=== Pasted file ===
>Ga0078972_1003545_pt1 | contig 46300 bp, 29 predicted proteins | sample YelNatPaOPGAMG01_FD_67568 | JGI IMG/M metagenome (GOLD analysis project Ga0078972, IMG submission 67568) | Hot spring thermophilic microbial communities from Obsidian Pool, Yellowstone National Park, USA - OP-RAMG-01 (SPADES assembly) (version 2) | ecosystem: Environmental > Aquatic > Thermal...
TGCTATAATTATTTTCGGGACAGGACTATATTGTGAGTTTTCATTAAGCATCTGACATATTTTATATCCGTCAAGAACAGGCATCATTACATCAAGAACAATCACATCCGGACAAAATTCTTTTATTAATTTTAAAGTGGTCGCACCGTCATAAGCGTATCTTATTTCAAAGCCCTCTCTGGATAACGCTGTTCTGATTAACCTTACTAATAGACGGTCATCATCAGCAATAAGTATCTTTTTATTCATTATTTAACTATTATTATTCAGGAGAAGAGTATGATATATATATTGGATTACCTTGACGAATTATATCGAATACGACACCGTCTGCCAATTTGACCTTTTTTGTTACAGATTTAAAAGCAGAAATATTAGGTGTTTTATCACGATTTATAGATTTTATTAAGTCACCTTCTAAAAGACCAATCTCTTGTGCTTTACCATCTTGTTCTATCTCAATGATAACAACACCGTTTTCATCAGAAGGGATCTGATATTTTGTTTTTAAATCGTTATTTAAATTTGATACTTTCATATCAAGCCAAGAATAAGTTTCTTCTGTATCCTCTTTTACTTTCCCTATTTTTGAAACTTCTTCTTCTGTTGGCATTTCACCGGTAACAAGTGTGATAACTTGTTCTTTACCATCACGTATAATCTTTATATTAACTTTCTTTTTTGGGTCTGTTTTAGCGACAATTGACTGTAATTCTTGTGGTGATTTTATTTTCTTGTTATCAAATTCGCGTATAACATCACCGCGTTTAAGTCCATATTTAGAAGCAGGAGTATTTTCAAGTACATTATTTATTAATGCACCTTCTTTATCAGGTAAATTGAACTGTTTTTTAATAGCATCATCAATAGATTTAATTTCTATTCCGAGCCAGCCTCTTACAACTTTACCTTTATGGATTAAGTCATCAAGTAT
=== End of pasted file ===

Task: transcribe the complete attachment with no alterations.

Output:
>Ga0078972_1003545_pt1 | contig 46300 bp, 29 predicted proteins | sample YelNatPaOPGAMG01_FD_67568 | JGI IMG/M metagenome (GOLD analysis project Ga0078972, IMG submission 67568) | Hot spring thermophilic microbial communities from Obsidian Pool, Yellowstone National Park, USA - OP-RAMG-01 (SPADES assembly) (version 2) | ecosystem: Environmental > Aquatic > Thermal...
TGCTATAATTATTTTCGGGACAGGACTATATTGTGAGTTTTCATTAAGCATCTGACATATTTTATATCCGTCAAGAACAGGCATCATTACATCAAGAACAATCACATCCGGACAAAATTCTTTTATTAATTTTAAAGTGGTCGCACCGTCATAAGCGTATCTTATTTCAAAGCCCTCTCTGGATAACGCTGTTCTGATTAACCTTACTAATAGACGGTCATCATCAGCAATAAGTATCTTTTTATTCATTATTTAACTATTATTATTCAGGAGAAGAGTATGATATATATATTGGATTACCTTGACGAATTATATCGAATACGACACCGTCTGCCAATTTGACCTTTTTTGTTACAGATTTAAAAGCAGAAATATTAGGTGTTTTATCACGATTTATAGATTTTATTAAGTCACCTTCTAAAAGACCAATCTCTTGTGCTTTACCATCTTGTTCTATCTCAATGATAACAACACCGTTTTCATCAGAAGGGATCTGATATTTTGTTTTTAAATCGTTATTTAAATTTGATACTTTCATATCAAGCCAAGAATAAGTTTCTTCTGTATCCTCTTTTACTTTCCCTATTTTTGAAACTTCTTCTTCTGTTGGCATTTCACCGGTAACAAGTGTGATAACTTGTTCTTTACCATCACGTATAATCTTTATATTAACTTTCTTTTTTGGGTCTGTTTTAGCGACAATTGACTGTAATTCTTGTGGTGATTTTATTTTCTTGTTATCAAATTCGCGTATAACATCACCGCGTTTAAGTCCATATTTAGAAGCAGGAGTATTTTCAAGTACATTATTTATTAATGCACCTTCTTTATCAGGTAAATTGAACTGTTTTTTAATAGCATCATCAATAGATTTAATTTCTATTCCGAGCCAGCCTCTTACAACTTTACCTTTATGGATTAAGTCATCAAGTAT